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Sunday, May 01, 2011

Police getting Taser with longer prongs

We have grave concerns over this news -- longer probes? It would seem logical that the longer the probe, the more energy would be transmitted in the body. Has Taser International done any research on the physiological effects of shocks using longer probes? One would think the transfer of energy would be vastly different than standard issue, because every extra molecule of metal would transfer current. Are these probes being utilized in Canada??

May 1, 2011
New Zealand Herald

A high failure rate has led to police being armed with new Taser cartridges with longer prongs that can penetrate thicker clothing.

It is understood at least some police have been using the new Taser cartridges, which also have a greater range, since January this year.

Sources say the change was made because the original Taser prongs were having difficulty penetrating heavy clothing.

Police figures show the X26 Tasers have had a greater than 25 per cent failure rate since they were reintroduced in 2010.

National operations manager Superintendent Barry Taylor, who was asked in January about the changes and why they were made, has now said that he is withholding responses because "the information would be likely to prejudice the maintenance of the law, including the prevention, investigation and detection of offences, and the right to a fair trial".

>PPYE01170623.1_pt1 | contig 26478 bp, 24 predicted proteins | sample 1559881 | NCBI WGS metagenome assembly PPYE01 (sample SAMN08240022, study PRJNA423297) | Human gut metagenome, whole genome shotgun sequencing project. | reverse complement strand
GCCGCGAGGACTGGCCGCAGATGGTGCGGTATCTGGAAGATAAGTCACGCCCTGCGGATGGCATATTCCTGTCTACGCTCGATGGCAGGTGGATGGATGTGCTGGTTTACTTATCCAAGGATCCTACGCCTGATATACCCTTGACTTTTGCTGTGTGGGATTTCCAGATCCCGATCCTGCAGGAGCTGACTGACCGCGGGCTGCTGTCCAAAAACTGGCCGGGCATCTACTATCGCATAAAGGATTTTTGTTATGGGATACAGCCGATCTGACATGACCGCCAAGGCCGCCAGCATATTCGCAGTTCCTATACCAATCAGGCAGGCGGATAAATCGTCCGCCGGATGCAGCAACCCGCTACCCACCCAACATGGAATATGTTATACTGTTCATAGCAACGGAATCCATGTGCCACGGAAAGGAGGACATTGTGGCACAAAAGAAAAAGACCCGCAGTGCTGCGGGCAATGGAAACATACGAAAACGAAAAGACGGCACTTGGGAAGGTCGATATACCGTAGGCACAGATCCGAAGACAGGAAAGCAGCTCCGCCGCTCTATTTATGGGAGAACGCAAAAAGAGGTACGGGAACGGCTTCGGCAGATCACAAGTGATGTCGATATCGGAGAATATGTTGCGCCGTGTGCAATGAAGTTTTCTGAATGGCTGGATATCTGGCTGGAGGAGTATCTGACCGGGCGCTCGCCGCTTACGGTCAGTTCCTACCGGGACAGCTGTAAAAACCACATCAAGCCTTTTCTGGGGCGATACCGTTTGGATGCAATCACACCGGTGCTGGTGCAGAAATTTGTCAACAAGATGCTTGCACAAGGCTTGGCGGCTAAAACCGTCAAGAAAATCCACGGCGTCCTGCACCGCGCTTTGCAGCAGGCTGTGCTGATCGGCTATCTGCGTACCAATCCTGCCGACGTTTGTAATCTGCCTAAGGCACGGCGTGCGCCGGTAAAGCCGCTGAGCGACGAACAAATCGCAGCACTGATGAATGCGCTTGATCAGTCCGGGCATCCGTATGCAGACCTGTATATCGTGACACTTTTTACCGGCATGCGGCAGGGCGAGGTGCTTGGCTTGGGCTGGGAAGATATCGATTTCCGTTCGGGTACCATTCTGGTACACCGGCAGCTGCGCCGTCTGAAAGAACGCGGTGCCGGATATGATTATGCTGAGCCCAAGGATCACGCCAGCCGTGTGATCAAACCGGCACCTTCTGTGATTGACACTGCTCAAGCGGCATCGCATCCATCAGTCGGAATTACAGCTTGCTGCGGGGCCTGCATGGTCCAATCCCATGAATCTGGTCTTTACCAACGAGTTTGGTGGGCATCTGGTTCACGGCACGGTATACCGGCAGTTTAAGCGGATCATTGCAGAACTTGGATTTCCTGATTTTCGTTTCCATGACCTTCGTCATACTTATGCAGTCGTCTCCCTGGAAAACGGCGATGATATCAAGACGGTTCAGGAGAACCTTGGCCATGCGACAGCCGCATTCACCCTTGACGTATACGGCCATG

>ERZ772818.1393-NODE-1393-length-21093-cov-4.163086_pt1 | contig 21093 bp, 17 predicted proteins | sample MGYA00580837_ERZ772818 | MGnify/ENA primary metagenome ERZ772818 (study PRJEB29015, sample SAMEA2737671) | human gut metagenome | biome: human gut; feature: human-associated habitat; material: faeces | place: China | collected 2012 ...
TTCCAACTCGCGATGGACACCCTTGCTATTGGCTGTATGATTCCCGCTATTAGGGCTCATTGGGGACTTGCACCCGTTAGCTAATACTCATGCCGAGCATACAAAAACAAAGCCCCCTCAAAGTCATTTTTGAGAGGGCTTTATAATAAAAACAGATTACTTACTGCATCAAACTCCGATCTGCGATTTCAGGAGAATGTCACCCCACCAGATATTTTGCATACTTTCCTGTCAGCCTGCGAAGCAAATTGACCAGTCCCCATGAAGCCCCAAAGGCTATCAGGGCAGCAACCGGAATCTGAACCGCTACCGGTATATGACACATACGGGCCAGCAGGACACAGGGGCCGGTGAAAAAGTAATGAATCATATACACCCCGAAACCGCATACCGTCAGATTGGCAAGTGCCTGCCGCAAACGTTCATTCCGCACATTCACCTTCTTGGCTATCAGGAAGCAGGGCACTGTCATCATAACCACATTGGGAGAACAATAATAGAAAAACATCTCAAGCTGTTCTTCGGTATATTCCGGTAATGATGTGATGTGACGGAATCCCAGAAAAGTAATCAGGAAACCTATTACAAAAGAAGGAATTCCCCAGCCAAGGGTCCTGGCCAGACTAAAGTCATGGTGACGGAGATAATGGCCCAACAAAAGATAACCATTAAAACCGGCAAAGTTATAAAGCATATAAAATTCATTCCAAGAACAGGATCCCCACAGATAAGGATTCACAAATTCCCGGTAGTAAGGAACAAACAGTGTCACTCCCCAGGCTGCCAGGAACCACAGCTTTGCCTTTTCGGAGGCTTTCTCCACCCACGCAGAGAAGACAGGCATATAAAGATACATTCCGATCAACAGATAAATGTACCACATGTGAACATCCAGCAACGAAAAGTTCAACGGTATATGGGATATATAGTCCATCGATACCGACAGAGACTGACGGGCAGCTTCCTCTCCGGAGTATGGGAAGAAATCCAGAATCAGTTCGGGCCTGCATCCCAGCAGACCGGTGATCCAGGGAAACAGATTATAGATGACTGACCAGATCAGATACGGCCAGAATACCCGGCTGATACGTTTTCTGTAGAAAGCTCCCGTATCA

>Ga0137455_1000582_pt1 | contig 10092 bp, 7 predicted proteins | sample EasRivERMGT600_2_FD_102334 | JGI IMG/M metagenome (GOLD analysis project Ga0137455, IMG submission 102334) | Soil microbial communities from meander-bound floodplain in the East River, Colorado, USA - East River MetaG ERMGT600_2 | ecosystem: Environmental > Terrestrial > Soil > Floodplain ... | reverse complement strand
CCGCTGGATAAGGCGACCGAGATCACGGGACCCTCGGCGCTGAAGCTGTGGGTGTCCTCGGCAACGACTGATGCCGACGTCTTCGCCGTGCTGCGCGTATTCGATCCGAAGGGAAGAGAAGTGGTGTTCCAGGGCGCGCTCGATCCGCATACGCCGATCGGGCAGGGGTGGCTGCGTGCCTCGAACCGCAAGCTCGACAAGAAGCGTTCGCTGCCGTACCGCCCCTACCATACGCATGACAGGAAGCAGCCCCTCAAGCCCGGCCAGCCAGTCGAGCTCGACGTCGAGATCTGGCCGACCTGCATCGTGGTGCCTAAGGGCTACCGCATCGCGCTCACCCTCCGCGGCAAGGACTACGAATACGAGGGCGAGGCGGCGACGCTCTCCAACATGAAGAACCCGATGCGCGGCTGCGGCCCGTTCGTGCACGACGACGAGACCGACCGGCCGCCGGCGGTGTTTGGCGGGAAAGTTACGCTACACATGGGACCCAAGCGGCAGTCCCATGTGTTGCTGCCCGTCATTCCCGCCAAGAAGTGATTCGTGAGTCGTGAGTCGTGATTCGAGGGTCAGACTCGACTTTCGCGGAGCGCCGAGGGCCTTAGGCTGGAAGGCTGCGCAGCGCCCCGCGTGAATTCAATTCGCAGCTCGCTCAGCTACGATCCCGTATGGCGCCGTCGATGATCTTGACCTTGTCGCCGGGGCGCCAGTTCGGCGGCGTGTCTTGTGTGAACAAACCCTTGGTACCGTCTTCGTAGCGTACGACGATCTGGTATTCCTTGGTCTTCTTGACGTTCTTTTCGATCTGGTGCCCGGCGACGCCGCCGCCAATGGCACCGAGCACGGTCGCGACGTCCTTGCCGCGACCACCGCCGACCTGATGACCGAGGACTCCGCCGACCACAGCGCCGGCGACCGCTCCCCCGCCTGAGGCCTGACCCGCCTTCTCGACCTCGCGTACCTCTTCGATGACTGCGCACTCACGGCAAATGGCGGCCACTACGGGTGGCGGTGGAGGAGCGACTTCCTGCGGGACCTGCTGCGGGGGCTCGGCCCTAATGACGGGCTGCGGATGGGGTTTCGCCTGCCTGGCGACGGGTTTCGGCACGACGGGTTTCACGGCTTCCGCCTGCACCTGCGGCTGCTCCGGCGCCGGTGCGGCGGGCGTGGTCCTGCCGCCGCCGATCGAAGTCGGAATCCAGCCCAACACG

Tasers had been discharged 63 times since they were introduced nationally in 2010. They were ineffective in 17 of those cases.

Eight times, the Tasers detached from the subject or their clothing. In another eight cases, the subject was missed by either one or both probes.

The reason the charge did not work in the other case was still being determined.

Despite the figures, Mr Taylor said, police remained confident of the effectiveness of the Taser.

Police continued to monitor its use, while "utilising opportunities to enhance its operational efficacy", he said.

He also withheld answers to questions about whether any new Taser capabilities had implications from a medical point of view, or if staff using them were being retrained.

The original police-issue X26 cartridges operate optimally up to 5m. The specifications of the new cartridge are unclear, but on its website the Taser's manufacturer says it also makes cartridges for the X26 to suit warm or cold climates, including one - the XP cartridge - that is "ideal for colder climates" and "has a longer probe to penetrate thicker clothing".

Another cartridge features the longer prongs and adds a 10.5m range for situations "where the extra distance is needed".

Asked if she was aware of the changes to Tasers, Police Minister Judith Collins said it was an operational matter for police, but she was happy with any operational change that made police safer in their work.

Police Association president Greg O'Connor said it was important police equipment be adapted so it was right for local conditions.

"The more effective it is, the safer it is for both the [target] and the officer."

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